The Write Space: Michael Gerhard Martin

The Write Space is a monthly Q&A series from Creative Salem covering a local writer and a Salem space(s) he associates with writing. Questions? Contact

Give us your best writerly bio.

Michael Gerhard Martin is a native of central Pennsylvania, though he has lived on the North Shore for 13 years. He holds a Master of Fine Arts degree from the University of Pittsburgh, and teaches writing at Babson College. His short story about bullying and school violence, Shit Weasel Is Late For Class, won the James Knudsen prize. His book, Easiest If I Had A Gun, was a finalist for the Lascaux Prize and the Iowa and John Simmons short fiction awards. His work has appeared in Bayou and The Ocean State Review, and on, Reading Out Loud, and The Museum of Americana Lit Review. His story Smokes is forthcoming in Big Muddy, and he is hard at work on his second book. He is married to the poet and memoirist Ellen Goldstein. Easiest If I Had A Gun is published by Braddock Avenue Books.

Tell us about your Salem Write Space.

My Salem Write Space is Gulu-Gulu, though I sometimes take up a booth at Flying Saucer Pizza if it’s too busy. I’ve written about Gulu-Gulu before, for Bayou Magazine — the babble of dozens of conversations, the punks and hippies and geeks and hipsters, the art on the walls, and the fertile eavesdropping that I find essential to my writing process. At home, I get wrapped up in myself, and my own world.

Writing fiction is a voyeuristic enterprise, and there is something about being out in a public place, where the staff leaves me alone unless I want something, where I feel welcome and known and anonymous at the same time — it flips the switch on the part of me that wants to steal from reality to create grotesque people involved in absurd conflicts, clawing for meaning in an indifferent world. They also make really good waffles.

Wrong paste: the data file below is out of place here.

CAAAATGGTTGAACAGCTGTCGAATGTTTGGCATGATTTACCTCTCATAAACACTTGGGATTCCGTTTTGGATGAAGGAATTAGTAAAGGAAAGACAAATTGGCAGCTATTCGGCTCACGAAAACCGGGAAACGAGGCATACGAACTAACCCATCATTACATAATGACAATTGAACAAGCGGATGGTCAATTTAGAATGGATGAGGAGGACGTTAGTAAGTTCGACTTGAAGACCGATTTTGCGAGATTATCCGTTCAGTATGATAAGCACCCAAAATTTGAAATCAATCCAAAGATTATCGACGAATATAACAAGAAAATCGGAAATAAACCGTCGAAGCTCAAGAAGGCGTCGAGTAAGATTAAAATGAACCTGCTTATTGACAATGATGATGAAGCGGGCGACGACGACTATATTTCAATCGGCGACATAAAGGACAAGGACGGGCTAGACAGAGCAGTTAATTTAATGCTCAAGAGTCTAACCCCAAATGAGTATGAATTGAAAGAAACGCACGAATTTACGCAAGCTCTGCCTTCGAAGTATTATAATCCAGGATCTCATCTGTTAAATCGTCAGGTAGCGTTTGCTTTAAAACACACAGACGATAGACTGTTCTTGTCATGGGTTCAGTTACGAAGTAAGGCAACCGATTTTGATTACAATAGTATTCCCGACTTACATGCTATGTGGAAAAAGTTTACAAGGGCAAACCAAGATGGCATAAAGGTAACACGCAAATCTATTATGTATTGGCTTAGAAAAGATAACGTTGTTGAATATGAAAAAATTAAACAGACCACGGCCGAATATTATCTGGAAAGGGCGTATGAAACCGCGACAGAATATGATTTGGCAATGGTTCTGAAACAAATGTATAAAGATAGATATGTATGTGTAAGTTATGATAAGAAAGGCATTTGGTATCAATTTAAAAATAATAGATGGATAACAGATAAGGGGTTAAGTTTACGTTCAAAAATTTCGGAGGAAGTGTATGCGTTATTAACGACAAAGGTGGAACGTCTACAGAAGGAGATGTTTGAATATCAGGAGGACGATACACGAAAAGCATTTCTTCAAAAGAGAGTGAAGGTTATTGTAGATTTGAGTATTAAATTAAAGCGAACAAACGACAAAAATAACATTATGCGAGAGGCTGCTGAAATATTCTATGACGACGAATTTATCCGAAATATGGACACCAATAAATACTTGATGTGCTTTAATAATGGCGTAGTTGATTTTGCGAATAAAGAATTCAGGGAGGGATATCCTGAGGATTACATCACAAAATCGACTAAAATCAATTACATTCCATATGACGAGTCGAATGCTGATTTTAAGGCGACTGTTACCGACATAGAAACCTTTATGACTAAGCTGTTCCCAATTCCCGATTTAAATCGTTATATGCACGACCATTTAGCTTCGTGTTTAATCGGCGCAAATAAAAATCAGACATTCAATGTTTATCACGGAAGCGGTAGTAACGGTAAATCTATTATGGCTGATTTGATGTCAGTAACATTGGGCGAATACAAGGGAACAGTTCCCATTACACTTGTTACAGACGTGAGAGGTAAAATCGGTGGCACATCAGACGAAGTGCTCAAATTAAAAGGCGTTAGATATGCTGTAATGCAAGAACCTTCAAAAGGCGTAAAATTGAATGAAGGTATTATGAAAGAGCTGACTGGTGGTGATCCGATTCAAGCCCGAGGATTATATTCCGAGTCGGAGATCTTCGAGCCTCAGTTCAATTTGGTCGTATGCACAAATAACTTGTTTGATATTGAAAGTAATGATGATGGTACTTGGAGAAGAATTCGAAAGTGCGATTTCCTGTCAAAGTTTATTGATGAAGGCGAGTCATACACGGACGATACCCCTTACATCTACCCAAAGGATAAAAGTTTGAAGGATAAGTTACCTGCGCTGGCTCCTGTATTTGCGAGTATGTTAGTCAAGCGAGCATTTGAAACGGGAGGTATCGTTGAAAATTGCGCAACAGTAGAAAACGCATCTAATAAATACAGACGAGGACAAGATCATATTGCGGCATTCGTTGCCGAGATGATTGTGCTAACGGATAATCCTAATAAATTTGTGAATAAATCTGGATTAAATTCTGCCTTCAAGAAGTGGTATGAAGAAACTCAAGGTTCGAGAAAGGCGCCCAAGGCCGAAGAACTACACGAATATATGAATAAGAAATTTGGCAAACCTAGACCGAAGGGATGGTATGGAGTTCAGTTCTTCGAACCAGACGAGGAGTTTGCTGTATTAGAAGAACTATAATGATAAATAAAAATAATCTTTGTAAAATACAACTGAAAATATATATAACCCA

What are you working on now?

Right now, I’m revising my novel in progress. It’s based on a story from my first book, and it’s about young lovers, kids graduating from high school in what one reviewer called “Trump country” — the post-industrial landscape of urban Appalachia. It’s about surplus people — kids trying to find purpose in a landscape long deserted by opportunity, finding sex and drugs and liquor instead. It’s about unemployment, parents, broken alcoholics, depression, and the desperate love of desperate people.

When I’m in Salem, not writing, I’m …

… usually at the cinema or the farmer’s market, or eating at the Ugly Mug.

Excerpt from Michael’s Made Just for Ewe!

Elsa waited at the door with a rolling cart of stock that smelled of Spanish moss and dried eucalyptus, reading a self-help book for small business owners. A Mexican girl in a security uniform, her sleek curls pulled close at the nape of her neck, paced slowly in front of the steel doors, looking bored. The book suggested Elsa think of a word that defined the mission of her business, a single word for what she was trying to bring to the world, one word that she could repeat to herself for inspiration.

She thought, “Failure.” She had lost six thousand dollars on a rained-out craft show the week before, and their home equity line of credit was maxed. She was operating at a loss. And on blind faith; faith that the doors would open, faith that the people would come, faith that she would be able to retire someday. Faith that she would keep her home. Faith that she would die before she ran out of money.

Read the rest of Made Just for Ewe! at The Museum of Americana.

Learn more about Michael at